NONPROFIT CASE STUDY: RIP MEDICAL DEBT
RIP Medical Debt is not your average charitable organization. Founded in July 2014 by two former collections industry executives, the NY-based small nonprofit has a simple and yet important mission: Seek out, buy, and forgive unpaid and unpayable medical debt. With few programmatic activities beyond abolishing medical debt (and public education about the issue), RIP Medical Debt remains agile and puts donor dollars directly to use.
How it Works:
Cofounders Craig Antico and Jerry Ashton leverage 40 years of experience in the collections industry to negotiate the purchase of medical debt, which is bundled into portfolios for sale on the secondary debt market. They buy debt for pennies on the dollar, which is the appeal to potential donors. Each individual gift, no matter how large or small, has a great return.
“RIP Medical Debt depends on donations from individuals, corporations and charitable organizations to support our vision and mission. In return for this trust, our promise is compelling: For every $14,400 we raise, we will abolish $1 million in personal medical debt —positively impacting the lives of some 300 individuals and families struggling with medical debt.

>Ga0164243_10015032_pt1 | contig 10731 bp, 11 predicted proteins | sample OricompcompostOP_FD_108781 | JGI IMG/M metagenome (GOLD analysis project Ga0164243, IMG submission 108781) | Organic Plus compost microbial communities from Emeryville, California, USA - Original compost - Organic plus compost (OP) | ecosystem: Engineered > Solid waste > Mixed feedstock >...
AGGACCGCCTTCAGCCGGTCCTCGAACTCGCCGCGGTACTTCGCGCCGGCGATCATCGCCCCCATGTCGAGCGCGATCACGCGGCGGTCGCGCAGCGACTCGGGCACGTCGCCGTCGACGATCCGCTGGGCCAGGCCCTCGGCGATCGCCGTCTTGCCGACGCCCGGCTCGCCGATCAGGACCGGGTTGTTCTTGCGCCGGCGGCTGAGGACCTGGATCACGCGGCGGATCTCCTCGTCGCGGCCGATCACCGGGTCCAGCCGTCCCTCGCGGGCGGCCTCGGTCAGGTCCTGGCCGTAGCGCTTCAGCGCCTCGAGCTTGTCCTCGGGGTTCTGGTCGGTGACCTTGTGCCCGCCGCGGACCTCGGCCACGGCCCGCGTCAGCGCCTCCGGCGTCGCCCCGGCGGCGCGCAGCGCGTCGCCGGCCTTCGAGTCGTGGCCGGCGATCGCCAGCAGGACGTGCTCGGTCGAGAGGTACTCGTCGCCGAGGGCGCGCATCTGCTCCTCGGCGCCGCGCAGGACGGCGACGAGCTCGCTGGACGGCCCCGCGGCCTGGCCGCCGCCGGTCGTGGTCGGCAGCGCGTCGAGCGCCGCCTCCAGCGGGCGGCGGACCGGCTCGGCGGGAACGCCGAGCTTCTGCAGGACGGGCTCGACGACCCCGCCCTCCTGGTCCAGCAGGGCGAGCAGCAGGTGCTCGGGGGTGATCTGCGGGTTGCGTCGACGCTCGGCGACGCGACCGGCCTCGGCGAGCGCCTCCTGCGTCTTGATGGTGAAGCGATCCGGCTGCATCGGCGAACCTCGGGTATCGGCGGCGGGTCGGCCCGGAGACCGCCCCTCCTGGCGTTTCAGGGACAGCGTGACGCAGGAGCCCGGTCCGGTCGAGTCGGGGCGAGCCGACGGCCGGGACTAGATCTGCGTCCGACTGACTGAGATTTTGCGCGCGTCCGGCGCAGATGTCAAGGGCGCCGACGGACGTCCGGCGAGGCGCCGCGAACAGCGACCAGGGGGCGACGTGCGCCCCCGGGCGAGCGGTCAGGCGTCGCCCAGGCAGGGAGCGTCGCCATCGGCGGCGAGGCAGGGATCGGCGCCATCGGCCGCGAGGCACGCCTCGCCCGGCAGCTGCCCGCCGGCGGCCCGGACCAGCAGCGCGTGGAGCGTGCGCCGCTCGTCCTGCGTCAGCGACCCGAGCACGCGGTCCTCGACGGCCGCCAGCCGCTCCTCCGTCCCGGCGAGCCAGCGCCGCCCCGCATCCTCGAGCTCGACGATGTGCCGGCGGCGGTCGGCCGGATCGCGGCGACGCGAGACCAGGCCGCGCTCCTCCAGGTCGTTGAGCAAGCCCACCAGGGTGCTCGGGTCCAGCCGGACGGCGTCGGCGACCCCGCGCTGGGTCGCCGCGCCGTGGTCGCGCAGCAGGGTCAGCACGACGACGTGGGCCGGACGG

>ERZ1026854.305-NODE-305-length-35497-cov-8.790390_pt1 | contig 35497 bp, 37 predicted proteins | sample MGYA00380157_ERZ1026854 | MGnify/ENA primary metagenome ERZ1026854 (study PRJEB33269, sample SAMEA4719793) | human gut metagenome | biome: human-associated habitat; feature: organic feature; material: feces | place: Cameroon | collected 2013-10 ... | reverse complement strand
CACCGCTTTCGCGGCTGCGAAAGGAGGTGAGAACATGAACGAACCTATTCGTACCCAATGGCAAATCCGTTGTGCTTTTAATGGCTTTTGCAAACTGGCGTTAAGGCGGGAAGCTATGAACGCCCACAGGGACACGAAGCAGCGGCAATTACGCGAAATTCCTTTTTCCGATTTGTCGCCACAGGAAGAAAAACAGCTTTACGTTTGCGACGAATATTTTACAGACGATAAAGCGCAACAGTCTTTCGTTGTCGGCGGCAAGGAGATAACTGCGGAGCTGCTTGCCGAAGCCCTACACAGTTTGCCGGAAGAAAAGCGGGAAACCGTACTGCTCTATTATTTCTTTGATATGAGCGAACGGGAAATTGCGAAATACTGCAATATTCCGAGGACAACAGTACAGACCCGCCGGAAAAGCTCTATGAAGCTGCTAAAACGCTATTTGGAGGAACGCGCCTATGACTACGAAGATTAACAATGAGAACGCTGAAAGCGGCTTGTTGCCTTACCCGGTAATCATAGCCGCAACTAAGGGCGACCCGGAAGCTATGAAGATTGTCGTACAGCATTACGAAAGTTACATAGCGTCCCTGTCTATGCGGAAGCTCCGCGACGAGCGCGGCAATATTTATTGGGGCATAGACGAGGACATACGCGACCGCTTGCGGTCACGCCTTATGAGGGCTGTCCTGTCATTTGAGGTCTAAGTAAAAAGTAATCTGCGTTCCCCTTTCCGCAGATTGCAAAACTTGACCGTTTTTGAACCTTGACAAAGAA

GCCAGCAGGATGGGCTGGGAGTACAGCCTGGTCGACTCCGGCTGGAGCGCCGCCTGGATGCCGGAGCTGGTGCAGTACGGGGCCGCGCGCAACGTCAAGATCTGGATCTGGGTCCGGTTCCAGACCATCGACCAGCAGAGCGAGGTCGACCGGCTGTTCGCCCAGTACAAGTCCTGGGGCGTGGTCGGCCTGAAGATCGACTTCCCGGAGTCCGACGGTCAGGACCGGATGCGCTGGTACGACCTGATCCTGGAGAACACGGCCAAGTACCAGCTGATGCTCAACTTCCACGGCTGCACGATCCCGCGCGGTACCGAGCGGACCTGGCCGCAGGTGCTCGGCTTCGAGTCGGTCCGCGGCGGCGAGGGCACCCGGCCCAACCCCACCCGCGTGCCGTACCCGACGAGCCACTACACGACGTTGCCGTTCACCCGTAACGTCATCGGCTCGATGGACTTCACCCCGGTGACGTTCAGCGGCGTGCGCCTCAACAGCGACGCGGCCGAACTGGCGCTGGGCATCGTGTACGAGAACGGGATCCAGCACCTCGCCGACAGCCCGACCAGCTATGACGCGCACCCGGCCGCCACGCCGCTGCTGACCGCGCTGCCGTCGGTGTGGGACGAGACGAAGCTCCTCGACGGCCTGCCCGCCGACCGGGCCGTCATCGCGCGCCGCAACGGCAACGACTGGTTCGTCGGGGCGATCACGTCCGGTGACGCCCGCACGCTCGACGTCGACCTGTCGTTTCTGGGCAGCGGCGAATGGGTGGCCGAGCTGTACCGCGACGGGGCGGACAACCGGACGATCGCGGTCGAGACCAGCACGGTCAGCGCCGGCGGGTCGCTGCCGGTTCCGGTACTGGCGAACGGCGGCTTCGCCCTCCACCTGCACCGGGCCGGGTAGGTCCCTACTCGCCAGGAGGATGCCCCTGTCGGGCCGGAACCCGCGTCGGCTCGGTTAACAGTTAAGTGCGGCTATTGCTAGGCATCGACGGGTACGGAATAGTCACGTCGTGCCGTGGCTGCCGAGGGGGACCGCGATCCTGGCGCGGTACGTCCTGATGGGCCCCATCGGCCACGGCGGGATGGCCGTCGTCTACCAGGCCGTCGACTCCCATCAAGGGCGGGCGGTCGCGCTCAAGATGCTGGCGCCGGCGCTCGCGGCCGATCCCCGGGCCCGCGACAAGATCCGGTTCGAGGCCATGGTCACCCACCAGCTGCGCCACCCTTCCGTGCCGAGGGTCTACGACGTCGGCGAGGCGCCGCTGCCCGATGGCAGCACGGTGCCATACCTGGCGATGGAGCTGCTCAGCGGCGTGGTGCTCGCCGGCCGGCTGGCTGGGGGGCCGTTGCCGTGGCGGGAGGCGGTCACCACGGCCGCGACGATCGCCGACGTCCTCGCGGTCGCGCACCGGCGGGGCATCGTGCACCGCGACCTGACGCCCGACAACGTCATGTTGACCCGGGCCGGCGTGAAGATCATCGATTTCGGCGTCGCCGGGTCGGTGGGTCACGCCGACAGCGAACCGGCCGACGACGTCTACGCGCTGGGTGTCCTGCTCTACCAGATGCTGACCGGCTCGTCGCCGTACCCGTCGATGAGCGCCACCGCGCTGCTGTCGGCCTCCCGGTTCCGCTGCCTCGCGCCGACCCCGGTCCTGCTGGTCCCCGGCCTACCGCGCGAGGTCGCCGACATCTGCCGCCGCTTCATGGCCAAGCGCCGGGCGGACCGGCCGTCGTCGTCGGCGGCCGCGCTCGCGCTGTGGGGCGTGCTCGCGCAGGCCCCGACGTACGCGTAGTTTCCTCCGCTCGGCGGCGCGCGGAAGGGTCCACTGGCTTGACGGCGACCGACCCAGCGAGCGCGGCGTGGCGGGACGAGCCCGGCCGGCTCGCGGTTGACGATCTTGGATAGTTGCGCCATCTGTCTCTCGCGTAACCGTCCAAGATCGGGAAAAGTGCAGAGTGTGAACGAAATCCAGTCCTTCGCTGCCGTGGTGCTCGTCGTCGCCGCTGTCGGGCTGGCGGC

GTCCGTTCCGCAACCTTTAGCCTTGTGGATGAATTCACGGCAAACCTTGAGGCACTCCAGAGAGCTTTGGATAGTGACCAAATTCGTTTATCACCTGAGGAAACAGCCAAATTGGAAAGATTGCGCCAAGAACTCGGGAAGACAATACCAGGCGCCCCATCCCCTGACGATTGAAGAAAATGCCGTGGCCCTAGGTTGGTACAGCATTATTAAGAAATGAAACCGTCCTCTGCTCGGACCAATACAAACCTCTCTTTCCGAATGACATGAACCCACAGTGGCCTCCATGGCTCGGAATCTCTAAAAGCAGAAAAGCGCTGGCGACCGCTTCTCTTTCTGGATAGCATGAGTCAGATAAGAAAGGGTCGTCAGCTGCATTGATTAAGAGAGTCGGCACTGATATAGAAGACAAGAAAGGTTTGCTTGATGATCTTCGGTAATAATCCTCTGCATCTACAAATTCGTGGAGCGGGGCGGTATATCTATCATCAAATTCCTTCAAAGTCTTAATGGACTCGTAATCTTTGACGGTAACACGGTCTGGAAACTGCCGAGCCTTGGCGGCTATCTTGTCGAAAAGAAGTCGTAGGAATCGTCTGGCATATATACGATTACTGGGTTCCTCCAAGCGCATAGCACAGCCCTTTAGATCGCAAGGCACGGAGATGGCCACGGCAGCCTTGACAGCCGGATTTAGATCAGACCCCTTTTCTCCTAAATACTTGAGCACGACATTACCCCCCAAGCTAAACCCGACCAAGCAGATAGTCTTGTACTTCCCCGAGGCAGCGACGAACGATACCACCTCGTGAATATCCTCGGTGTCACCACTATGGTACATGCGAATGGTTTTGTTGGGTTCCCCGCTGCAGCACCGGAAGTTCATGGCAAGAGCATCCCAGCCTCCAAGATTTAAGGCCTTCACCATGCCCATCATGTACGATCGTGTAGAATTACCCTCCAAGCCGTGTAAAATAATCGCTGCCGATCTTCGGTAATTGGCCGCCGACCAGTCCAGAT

“In the larger picture, we are working to raise $14.4 million in contributions to abolish $1 billion in medical debt to positively affect the lives of some 300,000 individuals and families. When this goal is reached, we will set a new goal.”
RIP’s work is tangible, specific, and measurable. As a result, some big names are jumping on board. You may be familiar with this video clip from Last Week Tonight with John Oliver, in which the HBO program spent about $60,000 to purchase almost $15 million in medical debt and then donated it to RIP Medical Debt to be forgiven. Impressive!
For those who can only donate small amounts, the value proposition is clear: Just $10 could help abolish about $700 in medical debt. That’s a better ratio than most matching gifts.
To learn more about the RIP Medical Debt model, see their website at RIPmedicaldebt.org.